Steven Cathy BioBrother to ex-Head of State, businessman, arms dealer
Gipu Felix GeorgeEx-Director General SLBS
John Ajina SesayFormer Footballer
Denneis Ayodele SmithEx-Producer SLBS
Oliver MensahEx-Presenter SLBS
Mohamed Alikali BanguraUnder SOS Trade

First Set—Adjourned to 6 May 1998

Darlinda Lebbie
Hassan BarrieUnder SOS Energy & Power
Victor BrandonSOS Dev. & Econ. Planning
Dennis K. KamaraUnder SOS Mines
Sheik Abu Bakarr NabieMuslim Priest
Ahmad Charid DurnbuyaAppointed General Manager
N.P.A. by AFRC
Winston Crowther
Sorie Alieu Fofana
Claude V. M. CampbellBarrister
Samuel Sampha Sesay
Umaru Deen SesaySOS Youths & Sports
Bai Hinga Kuraray Bangura
Gibril MassaquoiEx RUF Colonel
Tommy Anthony Patrick
Sheku A. T. BayoSec. to President Kabbah

Second Set-Adjourned to 7 May 1998

Ajibola Manley SpaineAFRC Attorney-General
Dr. Bailar LeighSOS Health
David BanguraUnder SOS Foreign Affairs
Dr. Maltida KingUnder SOS Health
Alhaji Ibrahim KargboEx-Imam, Temne Mosque, Oldfield Street
Saidu Daniel Bangura
Hamid Abdul KamaraEx-Secretary to the Chairman AFRC
Hilton FyleEx-BBC Presenter, FM WBIG +
AFRC Propagandist
Alieu Badara KamaraAFRC Spokesman
Joseph Saidu MomohEx-President of Sierra Leone
Ibrahim Ben KargboJournalist. Appointed Chairman
NCDHR by AFRC
Pastor Victor AjisafieNigerian so-called Clergyman
John Tommy
Eric Kwaku Dixon

Third Set-Adjourned to 8 May 1998

Brigadier (RTD) LymonSOS Internal Affairs
Abdul Salaam WilliamsUnder Secretary for Labour
Dr. Christian KargboBank Governor (AFRC)
Kaifen KallayBank Secretary, Bank of Sierra Leone
Harry Benjamin Alpha
William BanguraEx-Foreign Affairs Officer
Ms Winnifred Cummings
Ms Nancy SteelCity Councillor (AFRC)
Dr. Willie TaylorDir. of Bank of SL
Mr. Edward Akar(Barrister) and Bank Dir., Bank of SL
Ms Mabinti Scott
Abdul K. Sankoh
Ms Mayilla YansanehAFRC Propagandist and State House Official
Alim Jalloh JamboriaChairman, Roads Authority (AFRC)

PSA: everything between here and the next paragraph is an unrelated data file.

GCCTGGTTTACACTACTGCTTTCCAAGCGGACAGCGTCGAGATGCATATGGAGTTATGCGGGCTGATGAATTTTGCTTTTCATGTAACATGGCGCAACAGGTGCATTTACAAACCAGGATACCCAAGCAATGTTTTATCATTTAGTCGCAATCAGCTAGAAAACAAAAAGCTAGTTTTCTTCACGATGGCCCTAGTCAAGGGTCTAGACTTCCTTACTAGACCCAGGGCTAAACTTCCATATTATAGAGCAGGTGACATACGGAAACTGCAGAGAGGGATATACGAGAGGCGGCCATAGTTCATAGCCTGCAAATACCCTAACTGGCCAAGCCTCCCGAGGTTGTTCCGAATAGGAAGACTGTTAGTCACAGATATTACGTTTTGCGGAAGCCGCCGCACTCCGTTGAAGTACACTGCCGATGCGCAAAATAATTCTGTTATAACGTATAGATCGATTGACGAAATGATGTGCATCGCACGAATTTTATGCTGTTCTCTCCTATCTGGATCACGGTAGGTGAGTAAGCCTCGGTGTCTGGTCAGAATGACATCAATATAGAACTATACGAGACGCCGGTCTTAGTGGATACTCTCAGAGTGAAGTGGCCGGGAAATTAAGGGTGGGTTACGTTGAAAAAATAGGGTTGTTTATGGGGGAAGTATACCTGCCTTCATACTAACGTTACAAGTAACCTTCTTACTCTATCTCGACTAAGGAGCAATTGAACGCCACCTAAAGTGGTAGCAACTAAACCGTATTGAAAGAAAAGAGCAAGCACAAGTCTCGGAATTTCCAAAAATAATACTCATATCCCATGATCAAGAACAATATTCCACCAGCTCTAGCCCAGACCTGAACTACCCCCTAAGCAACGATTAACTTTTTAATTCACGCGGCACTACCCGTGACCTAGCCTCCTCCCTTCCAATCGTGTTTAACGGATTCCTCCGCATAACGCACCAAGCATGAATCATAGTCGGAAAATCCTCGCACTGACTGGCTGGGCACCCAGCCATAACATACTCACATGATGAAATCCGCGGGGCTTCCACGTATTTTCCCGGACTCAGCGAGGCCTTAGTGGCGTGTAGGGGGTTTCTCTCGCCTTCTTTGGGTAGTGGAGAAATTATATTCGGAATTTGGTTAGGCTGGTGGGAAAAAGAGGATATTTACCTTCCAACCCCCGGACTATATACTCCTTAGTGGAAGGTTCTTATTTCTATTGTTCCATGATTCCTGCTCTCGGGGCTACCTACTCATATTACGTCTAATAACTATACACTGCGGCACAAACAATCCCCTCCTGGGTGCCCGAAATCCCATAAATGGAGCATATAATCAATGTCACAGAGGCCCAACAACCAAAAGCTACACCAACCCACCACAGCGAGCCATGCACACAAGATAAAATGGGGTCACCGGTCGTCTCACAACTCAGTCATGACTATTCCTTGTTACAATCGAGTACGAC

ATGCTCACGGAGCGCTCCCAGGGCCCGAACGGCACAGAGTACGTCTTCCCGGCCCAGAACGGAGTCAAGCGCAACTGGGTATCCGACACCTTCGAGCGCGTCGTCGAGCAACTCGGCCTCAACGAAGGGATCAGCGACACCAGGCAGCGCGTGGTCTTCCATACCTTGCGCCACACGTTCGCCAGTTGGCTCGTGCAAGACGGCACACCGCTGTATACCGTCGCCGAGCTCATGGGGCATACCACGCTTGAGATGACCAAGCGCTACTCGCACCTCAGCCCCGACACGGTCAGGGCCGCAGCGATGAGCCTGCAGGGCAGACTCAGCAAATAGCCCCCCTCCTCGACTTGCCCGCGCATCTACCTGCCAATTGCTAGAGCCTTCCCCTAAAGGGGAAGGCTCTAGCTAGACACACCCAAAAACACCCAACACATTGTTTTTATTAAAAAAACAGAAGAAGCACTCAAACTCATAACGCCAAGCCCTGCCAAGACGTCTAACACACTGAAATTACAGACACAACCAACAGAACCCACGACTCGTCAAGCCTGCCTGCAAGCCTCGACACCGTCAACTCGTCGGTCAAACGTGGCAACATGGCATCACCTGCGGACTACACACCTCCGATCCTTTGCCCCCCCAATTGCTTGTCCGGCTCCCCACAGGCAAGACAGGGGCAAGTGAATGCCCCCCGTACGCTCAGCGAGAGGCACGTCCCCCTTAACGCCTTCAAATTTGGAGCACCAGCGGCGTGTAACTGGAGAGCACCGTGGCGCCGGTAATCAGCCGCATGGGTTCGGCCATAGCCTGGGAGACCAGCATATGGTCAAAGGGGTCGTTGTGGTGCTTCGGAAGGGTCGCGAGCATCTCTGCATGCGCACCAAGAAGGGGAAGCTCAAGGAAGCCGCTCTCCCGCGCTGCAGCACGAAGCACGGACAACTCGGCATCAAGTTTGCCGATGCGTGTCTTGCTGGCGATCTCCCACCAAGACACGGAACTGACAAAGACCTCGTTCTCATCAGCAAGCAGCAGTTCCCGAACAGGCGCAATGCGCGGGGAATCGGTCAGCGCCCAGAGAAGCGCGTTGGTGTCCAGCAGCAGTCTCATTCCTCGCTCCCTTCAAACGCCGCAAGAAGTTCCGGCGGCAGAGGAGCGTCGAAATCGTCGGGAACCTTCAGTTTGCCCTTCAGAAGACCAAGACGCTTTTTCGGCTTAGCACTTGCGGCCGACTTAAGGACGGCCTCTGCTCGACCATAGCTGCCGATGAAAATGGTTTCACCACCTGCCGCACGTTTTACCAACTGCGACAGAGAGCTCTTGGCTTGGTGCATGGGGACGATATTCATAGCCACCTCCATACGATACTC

Samuel Sannie SesayManaging Director Lotto (AFRC)
Lawrence Lamin
Major (Rtd.) Eben Victor Coker
Bishop Alpha Omega Bundu
Mohamed Basiru Savage
Mohamed Daramy
Ibrahim Foday Sesay
Philipson Sankoh
Ms Kainde Bangura

Nigeria

asked Her Majesty's Government:Whether, if General Abacha is the sole candidate at the forthcoming presidential election, they will consult with other members of the Commonwealth to see if there is any consensus on additional measures which ought to be taken to persuade Nigeria to adhere to the terms of the Harare Declaration. [HL1656]

Both the Commonwealth and the EU have undertaken to consider additional measures if Nigeria has not completed a credible transition to civilian democratic government by October. We are already consulting our Commonwealth and EU partners as well as the US on possible options.

Turkey: Human Rights

asked Her Majesty's Government:What steps they will take, in collaboration with other members of the United Nations Human Rights Commission, to persuade Turkey to invite the United Nations Rapporteur on Extrajudicial, Summary or Arbitrary Executions to visit the country; and whether the remarks made by the United Kingdom Presidency at the Commission regarding compliance with United Nations mechanisms in the context of Algeria's failure to invite the Rapporteur apply